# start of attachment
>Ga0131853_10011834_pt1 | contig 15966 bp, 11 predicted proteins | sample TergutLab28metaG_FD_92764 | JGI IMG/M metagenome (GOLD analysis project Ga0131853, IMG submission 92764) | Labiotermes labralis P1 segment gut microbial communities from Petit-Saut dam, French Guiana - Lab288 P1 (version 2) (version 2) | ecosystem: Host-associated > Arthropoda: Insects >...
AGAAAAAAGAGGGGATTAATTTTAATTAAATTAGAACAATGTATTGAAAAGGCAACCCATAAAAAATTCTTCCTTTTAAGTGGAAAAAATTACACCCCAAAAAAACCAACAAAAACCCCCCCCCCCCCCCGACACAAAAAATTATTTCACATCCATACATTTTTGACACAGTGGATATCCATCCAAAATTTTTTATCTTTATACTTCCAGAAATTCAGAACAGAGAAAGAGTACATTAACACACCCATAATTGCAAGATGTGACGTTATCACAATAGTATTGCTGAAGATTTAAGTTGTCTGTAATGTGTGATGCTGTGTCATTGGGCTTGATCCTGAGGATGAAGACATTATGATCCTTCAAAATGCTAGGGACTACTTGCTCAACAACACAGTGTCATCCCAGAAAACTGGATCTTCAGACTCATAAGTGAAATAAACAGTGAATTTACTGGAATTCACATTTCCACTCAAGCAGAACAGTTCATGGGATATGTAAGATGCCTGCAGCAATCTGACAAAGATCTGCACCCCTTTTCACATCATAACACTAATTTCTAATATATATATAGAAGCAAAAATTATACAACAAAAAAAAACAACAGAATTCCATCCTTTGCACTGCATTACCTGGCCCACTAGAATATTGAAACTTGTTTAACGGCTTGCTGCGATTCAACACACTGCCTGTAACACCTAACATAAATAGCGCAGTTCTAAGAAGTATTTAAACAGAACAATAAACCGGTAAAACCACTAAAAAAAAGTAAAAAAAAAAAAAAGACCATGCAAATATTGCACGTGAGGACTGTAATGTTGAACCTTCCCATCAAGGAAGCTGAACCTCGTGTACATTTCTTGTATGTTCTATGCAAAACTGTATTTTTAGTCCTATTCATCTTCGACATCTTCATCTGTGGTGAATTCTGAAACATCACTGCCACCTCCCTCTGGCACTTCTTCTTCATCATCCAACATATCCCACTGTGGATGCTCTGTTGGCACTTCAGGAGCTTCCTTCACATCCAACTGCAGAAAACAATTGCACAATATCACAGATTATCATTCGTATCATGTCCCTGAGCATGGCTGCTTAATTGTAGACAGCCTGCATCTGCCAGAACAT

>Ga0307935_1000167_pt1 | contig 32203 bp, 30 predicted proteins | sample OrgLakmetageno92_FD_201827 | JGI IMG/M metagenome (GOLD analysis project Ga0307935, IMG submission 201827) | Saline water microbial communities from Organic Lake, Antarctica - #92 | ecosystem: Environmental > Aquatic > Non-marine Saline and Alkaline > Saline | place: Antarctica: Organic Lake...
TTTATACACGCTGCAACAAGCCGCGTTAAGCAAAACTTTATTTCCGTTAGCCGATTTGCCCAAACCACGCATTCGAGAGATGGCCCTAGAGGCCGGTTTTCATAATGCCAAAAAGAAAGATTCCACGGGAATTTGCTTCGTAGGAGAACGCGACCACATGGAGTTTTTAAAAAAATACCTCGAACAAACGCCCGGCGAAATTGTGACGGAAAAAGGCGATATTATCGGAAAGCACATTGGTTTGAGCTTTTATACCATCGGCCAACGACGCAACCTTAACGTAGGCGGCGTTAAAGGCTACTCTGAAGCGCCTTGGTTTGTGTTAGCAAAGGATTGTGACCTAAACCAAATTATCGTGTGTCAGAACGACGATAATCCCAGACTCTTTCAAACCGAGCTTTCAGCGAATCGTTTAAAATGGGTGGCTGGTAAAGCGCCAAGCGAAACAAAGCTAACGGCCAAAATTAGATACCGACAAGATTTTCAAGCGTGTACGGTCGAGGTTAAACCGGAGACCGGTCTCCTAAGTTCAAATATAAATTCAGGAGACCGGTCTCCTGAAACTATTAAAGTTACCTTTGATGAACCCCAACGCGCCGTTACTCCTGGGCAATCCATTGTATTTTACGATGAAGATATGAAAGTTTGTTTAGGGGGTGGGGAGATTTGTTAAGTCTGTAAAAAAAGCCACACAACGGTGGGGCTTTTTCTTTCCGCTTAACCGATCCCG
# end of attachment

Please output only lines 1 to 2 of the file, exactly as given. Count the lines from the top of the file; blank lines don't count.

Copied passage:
>Ga0131853_10011834_pt1 | contig 15966 bp, 11 predicted proteins | sample TergutLab28metaG_FD_92764 | JGI IMG/M metagenome (GOLD analysis project Ga0131853, IMG submission 92764) | Labiotermes labralis P1 segment gut microbial communities from Petit-Saut dam, French Guiana - Lab288 P1 (version 2) (version 2) | ecosystem: Host-associated > Arthropoda: Insects >...
AGAAAAAAGAGGGGATTAATTTTAATTAAATTAGAACAATGTATTGAAAAGGCAACCCATAAAAAATTCTTCCTTTTAAGTGGAAAAAATTACACCCCAAAAAAACCAACAAAAACCCCCCCCCCCCCCCGACACAAAAAATTATTTCACATCCATACATTTTTGACACAGTGGATATCCATCCAAAATTTTTTATCTTTATACTTCCAGAAATTCAGAACAGAGAAAGAGTACATTAACACACCCATAATTGCAAGATGTGACGTTATCACAATAGTATTGCTGAAGATTTAAGTTGTCTGTAATGTGTGATGCTGTGTCATTGGGCTTGATCCTGAGGATGAAGACATTATGATCCTTCAAAATGCTAGGGACTACTTGCTCAACAACACAGTGTCATCCCAGAAAACTGGATCTTCAGACTCATAAGTGAAATAAACAGTGAATTTACTGGAATTCACATTTCCACTCAAGCAGAACAGTTCATGGGATATGTAAGATGCCTGCAGCAATCTGACAAAGATCTGCACCCCTTTTCACATCATAACACTAATTTCTAATATATATATAGAAGCAAAAATTATACAACAAAAAAAAACAACAGAATTCCATCCTTTGCACTGCATTACCTGGCCCACTAGAATATTGAAACTTGTTTAACGGCTTGCTGCGATTCAACACACTGCCTGTAACACCTAACATAAATAGCGCAGTTCTAAGAAGTATTTAAACAGAACAATAAACCGGTAAAACCACTAAAAAAAAGTAAAAAAAAAAAAAAGACCATGCAAATATTGCACGTGAGGACTGTAATGTTGAACCTTCCCATCAAGGAAGCTGAACCTCGTGTACATTTCTTGTATGTTCTATGCAAAACTGTATTTTTAGTCCTATTCATCTTCGACATCTTCATCTGTGGTGAATTCTGAAACATCACTGCCACCTCCCTCTGGCACTTCTTCTTCATCATCCAACATATCCCACTGTGGATGCTCTGTTGGCACTTCAGGAGCTTCCTTCACATCCAACTGCAGAAAACAATTGCACAATATCACAGATTATCATTCGTATCATGTCCCTGAGCATGGCTGCTTAATTGTAGACAGCCTGCATCTGCCAGAACAT